Review – Weedcraft Inc
Devolver Digital is one of my favorite publishers of all time. After a fantastic outing in 2018, I was excited to see what the company had in stock for 2019. It started off pretty well with the port of Downwell for the Switch and the release of the spectacular Ape Out, one of my favorite games of 2019 so far. Their follow-up? A game about selling weed. Only you Devolver, only you…
Weedcraft Inc is certainly a unique idea. In a world where the mere sight of a cigarette or a breast in a video game sparks an unnecessary amount of controversy, Weedcraft Inc flips the bird and provides an entire gaming experience revolved around growing and selling weed, as well as the consequences behind this “career”.
I think I need to clarify that I’m not a smoker, but I also don’t advocate against its legalization. I was actually curious to see what the developers were going to do with this taboo subject in gaming. I was expecting a game about creating a cannabis empire, and to be fair, I did accomplish that. I was also expecting to fight the law every now and then, and I did experience this as well.
I was also expecting a funny story. Something in the likes of the best stoner movies out there, like Pineapple Express or any movie starring Cheech and Chong. The fact that Weedcraft tries to pull off a joke by telling you that your real life is a lot more boring than playing the game, made me hopeful that I was going to play a stoner comedy in game form. The last thing I expected from a game like this was a grim and borderline depressing storyline. That’s what I got from Weedcraft Inc.
Picture this: the game starts off at your father’s funeral. You decide to make a living out of selling weed after being convinced by your brother to sell the joints your father used to smoke to ease the side effects of chemotherapy. Yikes. That’s a sucker punch if I ever saw one. From that moment on, it’s your typical “from rags to riches” plotline with some extra doses of decision making, politics, and choosing between being a legit licensed cannabis retailer or a kingpin. You need to choose between strengthening ties with other dealers or creating a rival cartel, or just deciding to use politics in your favor.
Sadly, in order to actually experience any of those depressing, but potentially interesting storylines, you need to endure the worst part of Weedcraft: playing the damn thing. This is, above anything else, a very shallow business simulator. Buy products, sell them at a profit, use said money to buy better equipment, new vending points, and so on. The only difference is that you’re dealing with ganja and not farm crops. To be fair, while people make fun of games like Farming Simulator, I doubt they are as boring as the gameplay that Weedcraft has to offer.
Have you ever heard of the expression “watching paint dry”? Well, Weedcraft has something a bit similar. You need to grow weed in order to sell it, and the game does a good job at showing the little seeds you grow turn into a plant big enough for you to harvest. Maybe too well, honestly. Your plants take a long time to become big enough to be harvested and there are moments in which you will literally be forced to wait for them to grow, all while doing some unnecessary quick-time events in order to improve their quality. Even though you can leave them be and focus on selling whatever weed you have at another screen, you’ll quickly run out of stock, especially in the first few hours of the game.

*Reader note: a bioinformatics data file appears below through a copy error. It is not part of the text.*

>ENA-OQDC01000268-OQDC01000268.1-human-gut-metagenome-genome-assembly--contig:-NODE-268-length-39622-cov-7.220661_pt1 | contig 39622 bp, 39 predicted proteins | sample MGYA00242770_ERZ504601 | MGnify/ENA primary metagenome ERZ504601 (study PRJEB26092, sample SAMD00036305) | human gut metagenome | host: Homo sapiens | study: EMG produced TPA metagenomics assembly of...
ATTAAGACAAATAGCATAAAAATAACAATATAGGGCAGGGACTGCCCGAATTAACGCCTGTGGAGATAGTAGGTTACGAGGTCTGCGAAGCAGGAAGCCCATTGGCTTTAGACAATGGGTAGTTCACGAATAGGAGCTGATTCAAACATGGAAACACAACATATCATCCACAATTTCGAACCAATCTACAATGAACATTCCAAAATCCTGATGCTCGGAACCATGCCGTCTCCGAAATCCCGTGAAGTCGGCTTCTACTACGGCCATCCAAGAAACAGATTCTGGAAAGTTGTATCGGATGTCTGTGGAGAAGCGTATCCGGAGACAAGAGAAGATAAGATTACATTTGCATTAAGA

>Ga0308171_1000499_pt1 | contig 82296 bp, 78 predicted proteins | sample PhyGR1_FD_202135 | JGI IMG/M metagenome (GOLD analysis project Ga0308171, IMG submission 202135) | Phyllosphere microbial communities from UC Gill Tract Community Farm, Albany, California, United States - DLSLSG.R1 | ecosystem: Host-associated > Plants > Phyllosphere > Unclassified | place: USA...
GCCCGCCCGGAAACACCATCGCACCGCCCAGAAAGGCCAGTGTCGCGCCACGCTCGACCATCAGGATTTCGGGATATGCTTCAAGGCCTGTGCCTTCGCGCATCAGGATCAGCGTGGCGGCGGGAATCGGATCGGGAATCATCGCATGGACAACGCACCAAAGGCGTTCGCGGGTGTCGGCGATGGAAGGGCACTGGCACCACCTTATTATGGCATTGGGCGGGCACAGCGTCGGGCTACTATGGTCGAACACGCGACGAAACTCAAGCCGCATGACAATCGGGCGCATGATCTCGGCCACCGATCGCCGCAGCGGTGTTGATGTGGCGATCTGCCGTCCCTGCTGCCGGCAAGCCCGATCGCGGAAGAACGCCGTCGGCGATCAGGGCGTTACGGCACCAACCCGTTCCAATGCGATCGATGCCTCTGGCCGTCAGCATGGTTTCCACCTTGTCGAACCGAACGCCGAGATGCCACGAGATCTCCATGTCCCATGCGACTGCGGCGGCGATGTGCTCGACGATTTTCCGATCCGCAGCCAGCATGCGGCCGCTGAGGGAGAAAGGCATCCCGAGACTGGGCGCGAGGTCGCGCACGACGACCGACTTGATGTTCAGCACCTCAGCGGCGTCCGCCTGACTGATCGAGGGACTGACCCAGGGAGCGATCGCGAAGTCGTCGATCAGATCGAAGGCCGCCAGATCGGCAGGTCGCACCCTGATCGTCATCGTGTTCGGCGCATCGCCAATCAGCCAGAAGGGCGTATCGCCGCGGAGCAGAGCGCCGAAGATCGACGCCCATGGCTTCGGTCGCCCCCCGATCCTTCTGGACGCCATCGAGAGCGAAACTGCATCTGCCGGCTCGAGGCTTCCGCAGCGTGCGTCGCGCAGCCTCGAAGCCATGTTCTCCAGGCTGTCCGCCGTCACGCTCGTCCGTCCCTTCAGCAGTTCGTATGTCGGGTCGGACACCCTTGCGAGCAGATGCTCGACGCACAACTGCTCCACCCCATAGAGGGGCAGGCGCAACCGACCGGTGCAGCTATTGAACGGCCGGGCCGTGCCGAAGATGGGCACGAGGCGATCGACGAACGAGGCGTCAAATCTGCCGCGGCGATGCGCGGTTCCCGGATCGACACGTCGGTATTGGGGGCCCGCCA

The act of selling your weed isn’t very fun either. Your stores will attract a certain type of clients, they will ask for a specific strain of weed, and all you need to do is set a price, click on their icon, hold it for a couple of seconds and ba da bing ba da boom, transaction complete. The game automatically sells the appropriate strain to the client, so you don’t even need to do the bare minimum of thinking for a second. That’s all, folks.
Being a game about cannabis and its culture, I was expecting Weedcraft Inc to feature decent graphics and a chill soundtrack, but that’s not what I got. The visuals are mostly comprised of (granted, well-made) static images of people, cannabis plants growing, and the blandest skyline of the blandest city I’ve ever seen in a game. There isn’t anything in here that’s terrible, but nothing that Weedcraft‘s graphical department provides is impressive in any way. The game’s soundtrack might actually be its worst aspect. Instead of mellow reggae or some psychedelic music, all you’re hear throughout the entire game is a collection of really obnoxious hip-hop samples. I don’t know how high you need to be to actually enjoy that.
There isn’t a better word to describe Weedcraft Inc other than disappointing. This could have been an entertaining and taboo-defying game in today’s day and age, but all it ended up being was a poorly paced business simulator that forces you to endure a ton of filler before anything interesting actually happens. Hard pass on this one.
The art style is certainly unique, but the overall visuals are too static, as the game is mostly comprised of still images of people and the uninteresting landscape of a city.
The business management elements are very shallow. The vast majority of the gameplay can be summarized as literally watching weed grow and then selling it to clients. There are some QTE sections as well, because why not.
The soundtrack is comprised of obnoxious hip-hop sample loops. You need to be stoned as a statue of Cheech Marin in order to enjoy it.
Fun Factor: 3.5
Weedcraft Inc could have been a fantastic and thought-provoking game game about cannabis culture, but it ended up being a boring business simulator with an unnecessarily grim story.
Final Verdict: 4.0
Weedcraft Inc is available now on PC.
Reviewed on PC.
A copy of Weedcraft Inc was provided by the publisher.